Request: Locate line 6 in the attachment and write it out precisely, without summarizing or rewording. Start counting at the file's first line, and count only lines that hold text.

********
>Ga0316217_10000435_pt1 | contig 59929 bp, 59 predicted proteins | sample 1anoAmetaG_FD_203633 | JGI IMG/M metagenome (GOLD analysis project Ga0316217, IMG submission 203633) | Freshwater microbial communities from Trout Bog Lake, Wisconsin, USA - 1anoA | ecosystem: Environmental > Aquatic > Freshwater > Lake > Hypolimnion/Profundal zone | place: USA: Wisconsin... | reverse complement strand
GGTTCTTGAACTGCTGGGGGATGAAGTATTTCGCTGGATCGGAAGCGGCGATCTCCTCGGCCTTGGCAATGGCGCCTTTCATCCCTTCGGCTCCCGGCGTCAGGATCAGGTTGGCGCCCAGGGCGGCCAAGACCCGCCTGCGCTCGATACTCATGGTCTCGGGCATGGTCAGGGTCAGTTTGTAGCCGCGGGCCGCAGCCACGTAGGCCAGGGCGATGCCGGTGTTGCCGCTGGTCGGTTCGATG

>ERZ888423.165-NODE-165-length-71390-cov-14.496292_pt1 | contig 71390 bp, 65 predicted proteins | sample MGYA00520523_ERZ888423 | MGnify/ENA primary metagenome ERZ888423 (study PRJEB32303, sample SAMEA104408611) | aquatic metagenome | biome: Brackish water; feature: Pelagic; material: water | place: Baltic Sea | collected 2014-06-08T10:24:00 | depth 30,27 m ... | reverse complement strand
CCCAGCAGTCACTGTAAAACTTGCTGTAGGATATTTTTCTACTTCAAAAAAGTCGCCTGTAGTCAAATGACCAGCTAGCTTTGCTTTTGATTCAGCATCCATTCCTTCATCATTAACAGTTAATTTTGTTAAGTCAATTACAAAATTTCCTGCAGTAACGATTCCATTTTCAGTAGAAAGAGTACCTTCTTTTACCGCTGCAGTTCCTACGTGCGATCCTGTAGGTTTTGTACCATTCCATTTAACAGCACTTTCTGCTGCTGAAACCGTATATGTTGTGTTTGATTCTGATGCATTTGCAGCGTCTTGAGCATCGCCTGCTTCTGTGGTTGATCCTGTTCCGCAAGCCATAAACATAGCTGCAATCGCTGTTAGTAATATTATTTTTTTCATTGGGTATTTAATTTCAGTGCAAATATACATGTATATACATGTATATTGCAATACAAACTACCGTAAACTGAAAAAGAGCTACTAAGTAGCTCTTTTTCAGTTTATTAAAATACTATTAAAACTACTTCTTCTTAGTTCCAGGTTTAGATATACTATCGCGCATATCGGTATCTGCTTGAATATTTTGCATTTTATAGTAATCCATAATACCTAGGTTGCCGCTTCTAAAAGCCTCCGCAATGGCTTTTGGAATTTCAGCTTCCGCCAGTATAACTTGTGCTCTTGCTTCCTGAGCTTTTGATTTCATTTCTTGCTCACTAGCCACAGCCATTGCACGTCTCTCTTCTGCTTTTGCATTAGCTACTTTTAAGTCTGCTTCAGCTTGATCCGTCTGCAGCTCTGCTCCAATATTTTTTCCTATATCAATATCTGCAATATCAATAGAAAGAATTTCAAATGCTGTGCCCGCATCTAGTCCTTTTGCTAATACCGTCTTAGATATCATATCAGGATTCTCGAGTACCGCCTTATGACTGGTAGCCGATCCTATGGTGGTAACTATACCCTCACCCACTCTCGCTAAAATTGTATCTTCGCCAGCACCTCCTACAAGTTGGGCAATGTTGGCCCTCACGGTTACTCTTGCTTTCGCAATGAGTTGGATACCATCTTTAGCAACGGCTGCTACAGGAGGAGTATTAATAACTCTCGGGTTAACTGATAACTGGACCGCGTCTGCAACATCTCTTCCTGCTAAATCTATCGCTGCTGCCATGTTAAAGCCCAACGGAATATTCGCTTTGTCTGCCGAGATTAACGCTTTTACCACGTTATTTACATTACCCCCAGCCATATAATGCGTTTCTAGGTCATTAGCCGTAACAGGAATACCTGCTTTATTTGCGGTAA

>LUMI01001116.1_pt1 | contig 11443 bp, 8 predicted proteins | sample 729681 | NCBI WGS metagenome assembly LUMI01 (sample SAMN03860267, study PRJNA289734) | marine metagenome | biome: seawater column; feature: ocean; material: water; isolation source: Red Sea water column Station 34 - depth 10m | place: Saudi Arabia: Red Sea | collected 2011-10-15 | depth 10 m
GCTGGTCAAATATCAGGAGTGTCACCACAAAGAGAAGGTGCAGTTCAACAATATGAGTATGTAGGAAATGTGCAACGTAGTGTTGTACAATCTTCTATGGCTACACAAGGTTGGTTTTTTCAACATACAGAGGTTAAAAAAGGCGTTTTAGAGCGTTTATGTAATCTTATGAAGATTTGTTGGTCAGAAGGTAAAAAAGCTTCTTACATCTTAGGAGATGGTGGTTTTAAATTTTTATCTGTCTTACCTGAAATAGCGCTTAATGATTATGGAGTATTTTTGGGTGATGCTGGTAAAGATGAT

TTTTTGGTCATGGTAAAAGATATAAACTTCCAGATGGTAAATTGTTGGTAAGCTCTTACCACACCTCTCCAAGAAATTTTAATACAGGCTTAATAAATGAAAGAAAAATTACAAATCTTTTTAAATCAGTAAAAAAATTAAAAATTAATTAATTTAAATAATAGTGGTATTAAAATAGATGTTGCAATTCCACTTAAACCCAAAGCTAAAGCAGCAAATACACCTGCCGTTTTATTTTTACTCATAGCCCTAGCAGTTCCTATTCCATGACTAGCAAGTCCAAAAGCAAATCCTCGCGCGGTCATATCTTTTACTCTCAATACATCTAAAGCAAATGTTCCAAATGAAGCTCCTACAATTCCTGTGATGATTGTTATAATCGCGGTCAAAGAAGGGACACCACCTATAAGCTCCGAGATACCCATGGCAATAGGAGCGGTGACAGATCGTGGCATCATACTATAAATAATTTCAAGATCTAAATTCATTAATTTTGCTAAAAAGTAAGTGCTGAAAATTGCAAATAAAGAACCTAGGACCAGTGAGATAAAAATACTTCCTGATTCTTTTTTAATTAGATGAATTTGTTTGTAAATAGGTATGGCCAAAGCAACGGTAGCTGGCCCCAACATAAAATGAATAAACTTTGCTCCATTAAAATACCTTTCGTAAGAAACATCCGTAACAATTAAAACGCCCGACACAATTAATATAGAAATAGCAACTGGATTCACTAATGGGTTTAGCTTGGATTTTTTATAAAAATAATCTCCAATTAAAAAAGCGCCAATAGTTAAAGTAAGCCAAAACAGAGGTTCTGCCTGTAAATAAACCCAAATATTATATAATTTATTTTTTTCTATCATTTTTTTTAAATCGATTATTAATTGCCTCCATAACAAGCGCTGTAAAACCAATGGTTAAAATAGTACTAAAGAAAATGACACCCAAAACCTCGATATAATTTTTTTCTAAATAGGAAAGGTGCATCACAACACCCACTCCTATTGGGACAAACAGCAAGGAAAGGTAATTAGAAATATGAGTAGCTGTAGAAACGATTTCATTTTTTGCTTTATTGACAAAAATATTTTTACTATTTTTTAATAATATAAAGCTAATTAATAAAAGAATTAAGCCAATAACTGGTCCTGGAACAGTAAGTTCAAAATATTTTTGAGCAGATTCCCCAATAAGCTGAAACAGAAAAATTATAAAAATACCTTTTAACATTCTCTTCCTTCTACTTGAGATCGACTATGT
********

GCTGGTCAAATATCAGGAGTGTCACCACAAAGAGAAGGTGCAGTTCAACAATATGAGTATGTAGGAAATGTGCAACGTAGTGTTGTACAATCTTCTATGGCTACACAAGGTTGGTTTTTTCAACATACAGAGGTTAAAAAAGGCGTTTTAGAGCGTTTATGTAATCTTATGAAGATTTGTTGGTCAGAAGGTAAAAAAGCTTCTTACATCTTAGGAGATGGTGGTTTTAAATTTTTATCTGTCTTACCTGAAATAGCGCTTAATGATTATGGAGTATTTTTGGGTGATGCTGGTAAAGATGAT